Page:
Businessweek Archives

Nick Knight: His Swagger Can Sway Markets


Finance

NICK KNIGHT: HIS SWAGGER CAN SWAY MARKETS

He calls his presentations "The Nick at Nite Show," playing on the resemblance between his name and the U.S. cable-TV network that screens classic reruns. But Nicholas Knight's showmanship wasn't the only reason why Nomura Securities Co.'s 3,000 salespeople were glued to closed-circuit video monitors around the world on Jan. 17. Since his last chat with the troops in July, Nomura's London-based global strategist had been roiling markets in Japan and Southeast Asia with well-timed calls. What would he favor now?

At a time when most U.S. analysts are worried about the Dow's record highs, Knight, 32, currently likes America. Why? Although many analysts think a modest U.S. rate hike is coming, Knight believes Federal Reserve Chairman Alan Greenspan might boost short-term interest rates as much as two percentage points in a "preemptive" bid to put down inflation expectations once and for all. That might cause a "shock wave" on U.S. markets. But over the long haul, it could also assure "the 3% world: 3% growth, 0%-to-3% inflation, 3% short rates, and the holiest of holy grails, long bonds closer to 3% than 6%." And that would be "extremely positive for bonds and equities."

"NEVER AGAIN." Knight is no stranger to controversial predictions. But anyone who followed his headline-grabbing Jan. 5 recommendation on Asia (table) earned a pretty penny. Through the second half of 1993, Knight steadfastly recommended steering clear of Tokyo in favor of booming Hong Kong and Southeast Asia. But Knight flip-flopped on Jan. 5, terming those Asian markets overheated and urging clients to jump back into Japan. In a flash, Hong Kong tumbled 10% and Malaysia 30%, while Japan's Nikkei stock average climbed nearly 5%.

Many Knight customers--pension and mutual-fund managers on three continents--say this is no fluke. In these circles, Knight, a Cambridge University-trained economist, is starting to gain a reputation as a market-watcher in the same league as Morgan Stanley & Co.'s Barton M. Biggs. One New York manager, for example, recalls a phone call from Knight on the morning of Sept. 16, 1992, advising him to buy British stocks despite the sorry state of the London market. Knight told the manager: "Buy everything you can find."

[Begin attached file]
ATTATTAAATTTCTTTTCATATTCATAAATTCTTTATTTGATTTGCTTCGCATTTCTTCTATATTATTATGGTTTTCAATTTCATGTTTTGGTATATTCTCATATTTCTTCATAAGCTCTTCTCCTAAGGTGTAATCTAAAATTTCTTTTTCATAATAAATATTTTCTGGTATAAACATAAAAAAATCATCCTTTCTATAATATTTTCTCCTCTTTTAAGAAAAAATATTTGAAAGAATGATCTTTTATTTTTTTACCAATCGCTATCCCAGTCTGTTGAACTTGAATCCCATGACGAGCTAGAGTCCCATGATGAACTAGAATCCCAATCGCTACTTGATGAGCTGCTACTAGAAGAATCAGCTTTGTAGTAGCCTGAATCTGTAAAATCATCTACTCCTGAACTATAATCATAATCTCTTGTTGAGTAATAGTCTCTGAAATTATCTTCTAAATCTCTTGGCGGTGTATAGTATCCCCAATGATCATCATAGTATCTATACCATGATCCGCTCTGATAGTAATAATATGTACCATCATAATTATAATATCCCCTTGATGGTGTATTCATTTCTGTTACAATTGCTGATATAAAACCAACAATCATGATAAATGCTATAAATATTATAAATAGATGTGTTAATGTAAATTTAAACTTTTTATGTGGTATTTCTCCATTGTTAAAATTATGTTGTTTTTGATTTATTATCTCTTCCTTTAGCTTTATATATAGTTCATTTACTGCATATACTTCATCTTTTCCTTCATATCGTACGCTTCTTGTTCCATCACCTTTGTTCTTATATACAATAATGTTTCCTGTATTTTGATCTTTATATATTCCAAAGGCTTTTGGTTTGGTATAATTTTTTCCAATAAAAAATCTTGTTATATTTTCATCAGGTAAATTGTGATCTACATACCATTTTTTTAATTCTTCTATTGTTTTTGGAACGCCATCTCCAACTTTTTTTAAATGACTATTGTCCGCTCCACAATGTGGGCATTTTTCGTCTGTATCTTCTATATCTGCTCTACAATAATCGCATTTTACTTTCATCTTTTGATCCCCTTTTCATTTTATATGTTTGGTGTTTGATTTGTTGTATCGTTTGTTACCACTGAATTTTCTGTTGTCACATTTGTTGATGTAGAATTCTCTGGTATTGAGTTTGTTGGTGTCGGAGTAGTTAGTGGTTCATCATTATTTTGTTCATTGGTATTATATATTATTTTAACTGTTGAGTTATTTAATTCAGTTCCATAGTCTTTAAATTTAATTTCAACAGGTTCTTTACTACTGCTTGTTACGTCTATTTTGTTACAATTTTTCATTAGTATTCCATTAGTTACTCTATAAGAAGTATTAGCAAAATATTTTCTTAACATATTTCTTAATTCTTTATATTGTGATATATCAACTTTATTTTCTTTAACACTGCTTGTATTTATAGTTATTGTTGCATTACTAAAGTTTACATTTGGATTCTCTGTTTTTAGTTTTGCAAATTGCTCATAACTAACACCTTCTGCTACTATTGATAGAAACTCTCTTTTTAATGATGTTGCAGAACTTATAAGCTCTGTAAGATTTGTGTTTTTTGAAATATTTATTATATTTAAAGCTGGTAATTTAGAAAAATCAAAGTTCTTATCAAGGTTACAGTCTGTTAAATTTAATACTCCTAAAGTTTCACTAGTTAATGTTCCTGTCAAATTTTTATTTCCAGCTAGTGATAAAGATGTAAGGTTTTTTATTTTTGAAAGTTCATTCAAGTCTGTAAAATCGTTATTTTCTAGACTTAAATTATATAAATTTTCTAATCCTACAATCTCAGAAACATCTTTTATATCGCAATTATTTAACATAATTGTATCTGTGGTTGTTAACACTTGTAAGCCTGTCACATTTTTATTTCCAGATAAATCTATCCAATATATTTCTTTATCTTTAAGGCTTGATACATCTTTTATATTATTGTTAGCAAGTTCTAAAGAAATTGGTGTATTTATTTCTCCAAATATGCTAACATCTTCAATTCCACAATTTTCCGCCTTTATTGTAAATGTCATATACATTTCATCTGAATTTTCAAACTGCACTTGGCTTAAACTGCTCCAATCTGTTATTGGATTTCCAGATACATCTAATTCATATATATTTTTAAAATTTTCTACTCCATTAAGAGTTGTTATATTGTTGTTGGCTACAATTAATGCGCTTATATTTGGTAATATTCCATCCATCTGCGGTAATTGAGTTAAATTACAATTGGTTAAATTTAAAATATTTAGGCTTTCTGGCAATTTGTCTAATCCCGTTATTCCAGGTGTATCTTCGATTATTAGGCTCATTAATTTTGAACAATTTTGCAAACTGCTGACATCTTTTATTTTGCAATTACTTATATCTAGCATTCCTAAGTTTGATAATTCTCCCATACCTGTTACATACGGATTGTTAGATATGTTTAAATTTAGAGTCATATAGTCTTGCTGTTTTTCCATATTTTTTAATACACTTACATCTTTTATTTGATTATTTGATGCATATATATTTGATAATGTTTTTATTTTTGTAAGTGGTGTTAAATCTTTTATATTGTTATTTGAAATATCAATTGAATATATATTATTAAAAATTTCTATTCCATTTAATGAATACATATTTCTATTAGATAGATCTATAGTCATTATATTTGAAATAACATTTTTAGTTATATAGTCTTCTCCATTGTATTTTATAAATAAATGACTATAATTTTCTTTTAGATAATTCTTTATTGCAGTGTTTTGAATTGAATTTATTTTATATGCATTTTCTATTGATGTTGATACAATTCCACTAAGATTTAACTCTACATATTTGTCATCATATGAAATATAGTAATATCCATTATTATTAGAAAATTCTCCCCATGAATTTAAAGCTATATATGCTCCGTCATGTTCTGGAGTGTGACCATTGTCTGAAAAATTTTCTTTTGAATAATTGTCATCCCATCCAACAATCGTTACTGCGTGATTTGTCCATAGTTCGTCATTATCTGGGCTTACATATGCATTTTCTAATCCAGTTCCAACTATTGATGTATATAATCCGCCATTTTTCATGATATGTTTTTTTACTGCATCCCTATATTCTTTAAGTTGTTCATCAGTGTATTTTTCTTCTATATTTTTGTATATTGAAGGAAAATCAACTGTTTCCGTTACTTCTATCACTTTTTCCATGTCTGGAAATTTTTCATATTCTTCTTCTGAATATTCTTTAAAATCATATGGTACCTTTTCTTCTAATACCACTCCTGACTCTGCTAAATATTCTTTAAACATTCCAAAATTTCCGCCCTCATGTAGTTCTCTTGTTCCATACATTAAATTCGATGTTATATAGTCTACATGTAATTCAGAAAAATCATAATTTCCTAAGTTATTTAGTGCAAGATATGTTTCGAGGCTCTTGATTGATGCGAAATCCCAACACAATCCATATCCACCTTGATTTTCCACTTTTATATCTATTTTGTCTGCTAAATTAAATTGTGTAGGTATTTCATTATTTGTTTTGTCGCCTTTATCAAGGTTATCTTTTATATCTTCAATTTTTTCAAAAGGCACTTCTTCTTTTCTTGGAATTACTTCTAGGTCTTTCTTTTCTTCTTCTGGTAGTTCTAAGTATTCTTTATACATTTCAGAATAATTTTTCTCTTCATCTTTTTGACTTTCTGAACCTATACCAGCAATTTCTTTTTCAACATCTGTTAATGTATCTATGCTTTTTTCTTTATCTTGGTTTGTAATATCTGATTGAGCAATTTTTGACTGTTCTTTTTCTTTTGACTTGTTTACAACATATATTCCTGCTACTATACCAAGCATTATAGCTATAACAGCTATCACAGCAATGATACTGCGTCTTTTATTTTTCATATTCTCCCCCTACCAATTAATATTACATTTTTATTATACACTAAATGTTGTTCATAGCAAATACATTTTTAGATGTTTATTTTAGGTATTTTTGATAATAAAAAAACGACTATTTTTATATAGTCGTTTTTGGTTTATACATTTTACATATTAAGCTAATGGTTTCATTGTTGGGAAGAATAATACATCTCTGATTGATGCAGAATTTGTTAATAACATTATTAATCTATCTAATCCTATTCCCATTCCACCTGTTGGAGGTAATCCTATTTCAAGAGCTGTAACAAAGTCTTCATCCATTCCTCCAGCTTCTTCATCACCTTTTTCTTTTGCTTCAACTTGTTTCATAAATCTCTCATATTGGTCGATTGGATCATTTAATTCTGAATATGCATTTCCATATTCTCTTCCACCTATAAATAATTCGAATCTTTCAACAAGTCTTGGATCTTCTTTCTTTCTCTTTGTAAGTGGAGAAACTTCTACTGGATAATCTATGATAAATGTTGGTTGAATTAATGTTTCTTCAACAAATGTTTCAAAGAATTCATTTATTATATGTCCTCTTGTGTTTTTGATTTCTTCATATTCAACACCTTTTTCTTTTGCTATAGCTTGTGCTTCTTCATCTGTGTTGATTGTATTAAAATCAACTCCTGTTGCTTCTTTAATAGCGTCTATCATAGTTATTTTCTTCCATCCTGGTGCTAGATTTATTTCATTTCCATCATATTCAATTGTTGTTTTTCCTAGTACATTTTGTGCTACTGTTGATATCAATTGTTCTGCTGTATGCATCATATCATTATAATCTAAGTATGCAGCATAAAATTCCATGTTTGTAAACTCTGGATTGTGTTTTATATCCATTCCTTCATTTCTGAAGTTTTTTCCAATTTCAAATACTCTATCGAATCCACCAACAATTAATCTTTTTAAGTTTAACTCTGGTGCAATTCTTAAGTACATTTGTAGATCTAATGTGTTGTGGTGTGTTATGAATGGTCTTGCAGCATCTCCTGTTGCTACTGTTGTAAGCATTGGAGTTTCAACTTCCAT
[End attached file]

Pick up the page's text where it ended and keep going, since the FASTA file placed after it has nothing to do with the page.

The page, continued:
That evening, Britain dropped out of Europe's Exchange Rate Mechanism and slashed interest rates. Stocks soared.

Knight also predicted last February that the Nikkei would rocket from 16,850 to above 21,000. It did, gaining nearly 25% over the next three months. Then, in May, he announced he was bearish on Japanese equities. In the ensuing month, the Nikkei dropped more than 8%. Knight remained so downbeat through the fall that displeased Japanese Finance Ministry officials summoned the head of Nomura's Tokyo research arm to their headquarters. But Nomura didn't muzzle Knight, who did not switch signals on Tokyo until Southeast Asia's record-breaking yearend rally convinced him that Japan offered more value. Even the Nikkei's 4.9% plunge on Jan. 24 has failed to dampen Knight's sanguine outlook for Japan. Its current political turmoil will not block more interest-rate cuts or government spending programs to boost the economy, he predicts. "The market is going to move higher, through 24,000."

Knight's beginnings in the market were hardly auspicious. A native of the unfashionable outer-London Essex suburbs, Knight was an analyst at James Capel & Co. when he turned bullish on equities just in time for the October 1987 crash. "The pressure of the crowd turned me into a bull at the top," he says. "Never again." Chastened, Knight now polls money managers "to get a vision of where the herd is going." He then tries to scope out which economic signals the herd may have overlooked.

Knight's style began to blossom when he joined Nomura in 1989. Today, he livens up his shows with props, charts, a palmtop computer, and lots of talk. Not everyone is a Knight fan. Inside Nomura, some grumble that Knight bases his views on shifting investor sentiments. Shrugs Knight: "The strategist is never universally popular."

Knight has no shortage of cheeky one-liners for 1994. The U.S.? "A bull market in disguise." Europe? "If you're long France and short the U.K., you're going to get murdered." Asia? "If you're long Hong Kong and short Japan, you're dead." From this Nick at Nite, you get bold forecasts. So far, many have been money-makers.Julia Flynn in London, with Larry Holyoke in Tokyo and William Glasgall in New York


Toyota's Hydrogen Man
LIMITED-TIME OFFER SUBSCRIBE NOW
 
blog comments powered by Disqus